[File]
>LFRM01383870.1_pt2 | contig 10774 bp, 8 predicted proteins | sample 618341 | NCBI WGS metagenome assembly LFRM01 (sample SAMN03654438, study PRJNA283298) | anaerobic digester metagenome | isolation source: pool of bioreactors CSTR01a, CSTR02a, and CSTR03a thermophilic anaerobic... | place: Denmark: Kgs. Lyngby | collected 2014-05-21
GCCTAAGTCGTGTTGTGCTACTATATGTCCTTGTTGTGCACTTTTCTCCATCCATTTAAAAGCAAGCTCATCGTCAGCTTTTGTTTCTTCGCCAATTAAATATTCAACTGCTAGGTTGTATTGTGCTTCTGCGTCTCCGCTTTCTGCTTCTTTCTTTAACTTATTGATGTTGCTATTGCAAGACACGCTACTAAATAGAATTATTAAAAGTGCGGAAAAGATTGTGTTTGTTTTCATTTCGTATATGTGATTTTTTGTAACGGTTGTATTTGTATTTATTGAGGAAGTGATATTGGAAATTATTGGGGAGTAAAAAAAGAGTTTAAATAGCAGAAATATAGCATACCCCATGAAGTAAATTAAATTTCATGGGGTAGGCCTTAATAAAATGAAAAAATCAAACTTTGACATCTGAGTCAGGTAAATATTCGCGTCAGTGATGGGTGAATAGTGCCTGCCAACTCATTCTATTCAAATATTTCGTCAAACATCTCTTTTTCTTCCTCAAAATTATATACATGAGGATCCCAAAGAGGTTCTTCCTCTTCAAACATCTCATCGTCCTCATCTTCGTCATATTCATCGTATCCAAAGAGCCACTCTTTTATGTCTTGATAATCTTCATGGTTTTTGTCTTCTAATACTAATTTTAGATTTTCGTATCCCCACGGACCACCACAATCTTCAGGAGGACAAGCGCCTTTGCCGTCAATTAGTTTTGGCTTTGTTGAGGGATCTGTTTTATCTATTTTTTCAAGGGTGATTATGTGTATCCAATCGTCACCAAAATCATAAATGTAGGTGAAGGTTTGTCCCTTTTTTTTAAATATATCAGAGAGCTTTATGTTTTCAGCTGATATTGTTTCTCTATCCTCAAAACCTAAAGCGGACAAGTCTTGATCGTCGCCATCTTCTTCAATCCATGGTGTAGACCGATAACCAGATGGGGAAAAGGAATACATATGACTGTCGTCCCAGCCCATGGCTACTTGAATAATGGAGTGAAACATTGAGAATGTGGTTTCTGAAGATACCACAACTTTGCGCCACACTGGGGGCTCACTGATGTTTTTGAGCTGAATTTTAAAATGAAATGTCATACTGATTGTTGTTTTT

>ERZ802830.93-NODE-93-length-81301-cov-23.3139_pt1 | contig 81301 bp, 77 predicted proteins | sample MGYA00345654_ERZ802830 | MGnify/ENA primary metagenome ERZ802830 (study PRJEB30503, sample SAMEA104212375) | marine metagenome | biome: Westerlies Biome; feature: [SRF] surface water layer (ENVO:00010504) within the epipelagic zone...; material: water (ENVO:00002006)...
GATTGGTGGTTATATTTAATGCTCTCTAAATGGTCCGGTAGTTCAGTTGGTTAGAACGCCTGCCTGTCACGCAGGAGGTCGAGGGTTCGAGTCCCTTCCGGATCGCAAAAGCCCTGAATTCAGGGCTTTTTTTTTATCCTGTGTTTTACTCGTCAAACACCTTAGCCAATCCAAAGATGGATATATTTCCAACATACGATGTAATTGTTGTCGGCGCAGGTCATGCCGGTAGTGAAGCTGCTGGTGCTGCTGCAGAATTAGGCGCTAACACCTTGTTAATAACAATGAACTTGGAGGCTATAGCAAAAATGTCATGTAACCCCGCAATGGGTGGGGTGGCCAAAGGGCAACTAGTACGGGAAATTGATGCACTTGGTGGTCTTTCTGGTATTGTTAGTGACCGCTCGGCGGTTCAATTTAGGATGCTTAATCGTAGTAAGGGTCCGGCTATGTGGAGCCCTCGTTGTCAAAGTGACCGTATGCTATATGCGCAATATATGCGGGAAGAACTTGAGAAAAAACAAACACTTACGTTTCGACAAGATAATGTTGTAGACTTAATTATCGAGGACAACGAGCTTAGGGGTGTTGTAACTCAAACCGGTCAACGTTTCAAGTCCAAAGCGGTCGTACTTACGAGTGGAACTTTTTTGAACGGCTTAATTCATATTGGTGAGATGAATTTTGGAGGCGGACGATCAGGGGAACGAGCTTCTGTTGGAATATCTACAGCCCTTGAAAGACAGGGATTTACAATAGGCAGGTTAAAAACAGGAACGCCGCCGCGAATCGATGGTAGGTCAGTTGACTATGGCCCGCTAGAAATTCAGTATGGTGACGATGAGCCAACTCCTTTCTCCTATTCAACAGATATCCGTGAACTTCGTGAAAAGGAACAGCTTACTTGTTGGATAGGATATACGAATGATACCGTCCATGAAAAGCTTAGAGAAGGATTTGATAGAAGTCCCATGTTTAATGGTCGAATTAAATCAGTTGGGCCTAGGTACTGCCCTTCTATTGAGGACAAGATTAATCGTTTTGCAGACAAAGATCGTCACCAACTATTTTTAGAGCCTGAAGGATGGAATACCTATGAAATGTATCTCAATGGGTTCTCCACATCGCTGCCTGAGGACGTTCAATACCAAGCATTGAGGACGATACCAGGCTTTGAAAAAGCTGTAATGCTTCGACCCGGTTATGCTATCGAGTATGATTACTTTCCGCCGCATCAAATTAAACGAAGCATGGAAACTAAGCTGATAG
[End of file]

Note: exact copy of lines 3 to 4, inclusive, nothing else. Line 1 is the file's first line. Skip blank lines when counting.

>ERZ802830.93-NODE-93-length-81301-cov-23.3139_pt1 | contig 81301 bp, 77 predicted proteins | sample MGYA00345654_ERZ802830 | MGnify/ENA primary metagenome ERZ802830 (study PRJEB30503, sample SAMEA104212375) | marine metagenome | biome: Westerlies Biome; feature: [SRF] surface water layer (ENVO:00010504) within the epipelagic zone...; material: water (ENVO:00002006)...
GATTGGTGGTTATATTTAATGCTCTCTAAATGGTCCGGTAGTTCAGTTGGTTAGAACGCCTGCCTGTCACGCAGGAGGTCGAGGGTTCGAGTCCCTTCCGGATCGCAAAAGCCCTGAATTCAGGGCTTTTTTTTTATCCTGTGTTTTACTCGTCAAACACCTTAGCCAATCCAAAGATGGATATATTTCCAACATACGATGTAATTGTTGTCGGCGCAGGTCATGCCGGTAGTGAAGCTGCTGGTGCTGCTGCAGAATTAGGCGCTAACACCTTGTTAATAACAATGAACTTGGAGGCTATAGCAAAAATGTCATGTAACCCCGCAATGGGTGGGGTGGCCAAAGGGCAACTAGTACGGGAAATTGATGCACTTGGTGGTCTTTCTGGTATTGTTAGTGACCGCTCGGCGGTTCAATTTAGGATGCTTAATCGTAGTAAGGGTCCGGCTATGTGGAGCCCTCGTTGTCAAAGTGACCGTATGCTATATGCGCAATATATGCGGGAAGAACTTGAGAAAAAACAAACACTTACGTTTCGACAAGATAATGTTGTAGACTTAATTATCGAGGACAACGAGCTTAGGGGTGTTGTAACTCAAACCGGTCAACGTTTCAAGTCCAAAGCGGTCGTACTTACGAGTGGAACTTTTTTGAACGGCTTAATTCATATTGGTGAGATGAATTTTGGAGGCGGACGATCAGGGGAACGAGCTTCTGTTGGAATATCTACAGCCCTTGAAAGACAGGGATTTACAATAGGCAGGTTAAAAACAGGAACGCCGCCGCGAATCGATGGTAGGTCAGTTGACTATGGCCCGCTAGAAATTCAGTATGGTGACGATGAGCCAACTCCTTTCTCCTATTCAACAGATATCCGTGAACTTCGTGAAAAGGAACAGCTTACTTGTTGGATAGGATATACGAATGATACCGTCCATGAAAAGCTTAGAGAAGGATTTGATAGAAGTCCCATGTTTAATGGTCGAATTAAATCAGTTGGGCCTAGGTACTGCCCTTCTATTGAGGACAAGATTAATCGTTTTGCAGACAAAGATCGTCACCAACTATTTTTAGAGCCTGAAGGATGGAATACCTATGAAATGTATCTCAATGGGTTCTCCACATCGCTGCCTGAGGACGTTCAATACCAAGCATTGAGGACGATACCAGGCTTTGAAAAAGCTGTAATGCTTCGACCCGGTTATGCTATCGAGTATGATTACTTTCCGCCGCATCAAATTAAACGAAGCATGGAAACTAAGCTGATAG